A number of people online have remarked about the superiority of playing Badur's Gate II in the multiplayer mode - which allows you to create all six members of your party rather than using the available NPCs. While this method certain allows you to generate six characters which are superior in both stats and compatibility - it lacks something for me which was an important aspect of the game (and any real RPG): character interaction.

As anyone who has played traditional paper and pencil RPGs will tell you - the ability of the players to work together and be compatible is nearly as important as your relative power and combined abilities. In a paper and pencil game this obviously extends beyond the mechanics of the game and is the reason why people who play together tend to also be friends - you're donating countless hours to something which is really nothing more than a glorified and goal oriented form of hanging out.

Baldur's Gate II has made a great effort to allow for different NPCs to react and interract with both one another and you (the player) in order to simulate a similar environment. In that sense, one of the most enjoyable aspects of the game for me was forming a party that I would have enjoyed spending time with - and balancing that with the need to make a party that would have the combined skills that would allow me to accomplish what needed to be done.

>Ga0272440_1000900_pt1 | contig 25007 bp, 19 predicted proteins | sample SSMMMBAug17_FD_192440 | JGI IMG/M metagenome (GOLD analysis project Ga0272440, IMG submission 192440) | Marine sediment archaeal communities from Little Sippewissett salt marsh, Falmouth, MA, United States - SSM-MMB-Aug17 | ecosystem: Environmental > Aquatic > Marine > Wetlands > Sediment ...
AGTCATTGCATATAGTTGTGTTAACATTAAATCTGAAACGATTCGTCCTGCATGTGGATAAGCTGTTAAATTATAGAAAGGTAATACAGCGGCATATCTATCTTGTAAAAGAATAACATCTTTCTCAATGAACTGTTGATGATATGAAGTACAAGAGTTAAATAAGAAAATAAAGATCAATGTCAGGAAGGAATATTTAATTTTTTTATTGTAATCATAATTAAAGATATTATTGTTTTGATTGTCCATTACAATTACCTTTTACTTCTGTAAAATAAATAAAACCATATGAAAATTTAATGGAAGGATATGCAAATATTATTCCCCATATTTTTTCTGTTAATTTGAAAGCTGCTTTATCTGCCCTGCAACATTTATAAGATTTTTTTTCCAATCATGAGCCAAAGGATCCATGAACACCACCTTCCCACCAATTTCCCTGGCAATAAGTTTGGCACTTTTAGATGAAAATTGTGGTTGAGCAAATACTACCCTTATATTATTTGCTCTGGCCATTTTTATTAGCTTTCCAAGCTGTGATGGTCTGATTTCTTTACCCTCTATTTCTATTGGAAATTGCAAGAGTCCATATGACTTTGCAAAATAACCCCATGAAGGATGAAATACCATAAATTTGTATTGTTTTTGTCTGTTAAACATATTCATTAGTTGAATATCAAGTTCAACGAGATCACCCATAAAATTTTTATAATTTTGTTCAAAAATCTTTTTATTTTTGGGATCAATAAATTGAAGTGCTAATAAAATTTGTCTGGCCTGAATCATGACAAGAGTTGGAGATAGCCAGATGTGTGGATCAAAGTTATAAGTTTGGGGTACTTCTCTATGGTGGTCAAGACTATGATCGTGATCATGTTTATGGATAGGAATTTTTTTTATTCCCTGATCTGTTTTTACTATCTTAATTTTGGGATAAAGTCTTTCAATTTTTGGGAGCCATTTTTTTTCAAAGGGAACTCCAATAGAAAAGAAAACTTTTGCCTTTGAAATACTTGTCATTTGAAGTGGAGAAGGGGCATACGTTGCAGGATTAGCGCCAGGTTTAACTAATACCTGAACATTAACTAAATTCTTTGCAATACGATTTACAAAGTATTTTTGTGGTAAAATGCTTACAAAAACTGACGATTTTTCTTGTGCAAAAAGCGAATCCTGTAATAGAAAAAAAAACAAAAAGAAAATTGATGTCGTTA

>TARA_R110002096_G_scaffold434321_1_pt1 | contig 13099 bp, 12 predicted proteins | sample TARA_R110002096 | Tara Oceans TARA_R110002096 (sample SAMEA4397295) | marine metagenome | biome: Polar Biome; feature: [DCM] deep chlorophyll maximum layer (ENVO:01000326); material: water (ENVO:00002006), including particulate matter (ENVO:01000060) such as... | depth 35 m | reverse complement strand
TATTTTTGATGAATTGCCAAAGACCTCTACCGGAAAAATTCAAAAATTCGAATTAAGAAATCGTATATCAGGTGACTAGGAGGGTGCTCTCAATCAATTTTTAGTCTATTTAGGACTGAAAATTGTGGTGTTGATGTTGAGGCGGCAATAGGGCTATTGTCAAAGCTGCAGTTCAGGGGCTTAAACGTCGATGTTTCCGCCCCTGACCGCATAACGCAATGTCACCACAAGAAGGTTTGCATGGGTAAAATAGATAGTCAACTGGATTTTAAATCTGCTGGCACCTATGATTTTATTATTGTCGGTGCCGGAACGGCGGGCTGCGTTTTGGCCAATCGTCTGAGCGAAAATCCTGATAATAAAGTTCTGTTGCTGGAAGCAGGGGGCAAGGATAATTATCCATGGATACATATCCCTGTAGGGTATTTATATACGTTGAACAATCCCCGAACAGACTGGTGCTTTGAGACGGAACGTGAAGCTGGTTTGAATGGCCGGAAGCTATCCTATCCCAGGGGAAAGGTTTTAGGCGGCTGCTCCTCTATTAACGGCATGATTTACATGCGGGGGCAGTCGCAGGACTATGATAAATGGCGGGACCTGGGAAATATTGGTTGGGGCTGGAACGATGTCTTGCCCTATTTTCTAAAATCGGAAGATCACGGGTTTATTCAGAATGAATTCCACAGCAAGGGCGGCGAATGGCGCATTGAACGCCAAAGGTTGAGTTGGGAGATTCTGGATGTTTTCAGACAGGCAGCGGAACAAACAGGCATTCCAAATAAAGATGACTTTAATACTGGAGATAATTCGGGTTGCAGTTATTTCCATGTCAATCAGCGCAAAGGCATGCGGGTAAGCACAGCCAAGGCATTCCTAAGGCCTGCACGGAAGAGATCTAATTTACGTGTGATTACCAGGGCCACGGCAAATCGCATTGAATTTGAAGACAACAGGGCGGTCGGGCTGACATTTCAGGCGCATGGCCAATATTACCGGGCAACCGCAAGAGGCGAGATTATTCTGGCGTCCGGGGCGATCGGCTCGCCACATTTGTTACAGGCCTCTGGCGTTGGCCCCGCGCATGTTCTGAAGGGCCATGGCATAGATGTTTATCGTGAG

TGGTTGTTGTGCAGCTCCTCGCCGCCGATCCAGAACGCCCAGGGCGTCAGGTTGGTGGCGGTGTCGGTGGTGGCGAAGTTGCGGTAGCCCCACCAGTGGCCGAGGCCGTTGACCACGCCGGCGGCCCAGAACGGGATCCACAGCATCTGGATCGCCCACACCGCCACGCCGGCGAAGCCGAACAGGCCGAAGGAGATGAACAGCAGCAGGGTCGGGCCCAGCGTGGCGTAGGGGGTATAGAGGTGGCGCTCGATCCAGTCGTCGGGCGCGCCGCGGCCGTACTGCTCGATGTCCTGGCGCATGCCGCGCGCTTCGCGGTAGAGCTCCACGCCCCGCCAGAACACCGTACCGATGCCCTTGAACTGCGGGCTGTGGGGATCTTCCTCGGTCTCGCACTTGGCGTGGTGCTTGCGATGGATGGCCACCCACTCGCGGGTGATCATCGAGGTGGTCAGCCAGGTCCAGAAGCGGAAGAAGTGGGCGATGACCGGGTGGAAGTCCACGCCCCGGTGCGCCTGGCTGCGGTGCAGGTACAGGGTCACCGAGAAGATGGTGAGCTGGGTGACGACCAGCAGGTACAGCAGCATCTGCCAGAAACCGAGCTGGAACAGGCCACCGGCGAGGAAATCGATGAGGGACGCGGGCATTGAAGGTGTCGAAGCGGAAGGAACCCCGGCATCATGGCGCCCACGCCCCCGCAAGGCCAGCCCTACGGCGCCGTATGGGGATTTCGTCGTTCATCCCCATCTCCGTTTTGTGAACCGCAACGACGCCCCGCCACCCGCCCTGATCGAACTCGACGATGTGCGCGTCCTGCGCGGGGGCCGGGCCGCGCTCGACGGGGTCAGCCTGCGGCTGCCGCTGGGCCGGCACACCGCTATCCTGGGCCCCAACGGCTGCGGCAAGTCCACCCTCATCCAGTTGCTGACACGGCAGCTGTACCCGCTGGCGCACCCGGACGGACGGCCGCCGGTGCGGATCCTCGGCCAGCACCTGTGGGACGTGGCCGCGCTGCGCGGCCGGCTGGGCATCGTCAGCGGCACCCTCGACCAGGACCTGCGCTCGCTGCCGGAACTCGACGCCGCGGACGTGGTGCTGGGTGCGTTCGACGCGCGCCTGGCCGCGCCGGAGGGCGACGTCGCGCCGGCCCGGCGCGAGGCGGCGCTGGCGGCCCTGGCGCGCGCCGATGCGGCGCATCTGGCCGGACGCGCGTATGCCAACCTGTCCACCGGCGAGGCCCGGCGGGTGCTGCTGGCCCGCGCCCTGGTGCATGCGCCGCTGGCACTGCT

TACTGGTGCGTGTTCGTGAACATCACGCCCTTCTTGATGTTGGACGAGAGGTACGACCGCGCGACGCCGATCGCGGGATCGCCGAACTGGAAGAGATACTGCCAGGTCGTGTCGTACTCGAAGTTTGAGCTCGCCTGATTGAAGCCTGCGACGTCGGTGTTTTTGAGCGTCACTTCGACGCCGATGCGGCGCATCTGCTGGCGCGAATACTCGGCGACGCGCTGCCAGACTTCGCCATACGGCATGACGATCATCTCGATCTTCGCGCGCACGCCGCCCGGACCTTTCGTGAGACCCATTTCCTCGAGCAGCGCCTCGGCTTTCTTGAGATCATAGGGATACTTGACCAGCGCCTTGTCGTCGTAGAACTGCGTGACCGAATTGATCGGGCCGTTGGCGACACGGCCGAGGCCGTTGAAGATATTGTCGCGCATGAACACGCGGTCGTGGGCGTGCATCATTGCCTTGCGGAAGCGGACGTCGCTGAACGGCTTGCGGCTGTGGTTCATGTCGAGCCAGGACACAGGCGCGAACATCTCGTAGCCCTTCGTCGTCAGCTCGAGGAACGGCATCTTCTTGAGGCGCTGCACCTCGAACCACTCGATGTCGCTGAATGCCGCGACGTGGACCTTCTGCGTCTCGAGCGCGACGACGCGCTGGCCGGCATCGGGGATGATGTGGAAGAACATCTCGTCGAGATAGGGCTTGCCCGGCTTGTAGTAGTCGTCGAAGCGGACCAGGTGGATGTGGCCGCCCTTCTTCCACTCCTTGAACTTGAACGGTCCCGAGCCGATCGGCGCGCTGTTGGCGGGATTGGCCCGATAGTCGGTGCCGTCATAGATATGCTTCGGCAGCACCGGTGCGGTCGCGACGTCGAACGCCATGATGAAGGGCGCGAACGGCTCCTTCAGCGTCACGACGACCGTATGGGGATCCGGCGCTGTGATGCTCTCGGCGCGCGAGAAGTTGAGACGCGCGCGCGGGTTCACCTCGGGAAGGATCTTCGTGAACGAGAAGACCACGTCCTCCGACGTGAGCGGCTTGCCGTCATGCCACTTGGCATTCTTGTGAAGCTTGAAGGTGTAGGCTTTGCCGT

This can be hard. Many of the more powerful NPCs simply don't like one another. Some of them will even come to blows with one another if you allow things to get out of hand.

Further - all of the NPCs have quests that can only be accompished or started with them as part of the group. These quests not only add much needed experience to the party (accomplishing quests in BGII accounts for the majority of the experience points in the game) but also add important magic items to your arsenal. And we all know how much magic toys mean to all gamers.

One way to get around this problem while still playing the multi-player game is to only create five characters and allow the sixth slot to remain open for picking up an NPC, doing their quests, and casting them aside. For some reason the idea of using this method leaves a sour taste in my mouth - it seems a little too contrived given that the game is supposed to be a role playing experience.

To this end: I'd suggest playing the game through at least once in single player mode. If the addiction sets in far enough - play it again in multi-player.

Below is a list of all available NPCs in Baldur's Gate II:

NPCs who helped you in Baldur's Gate I as well:

Entirely new NPCs: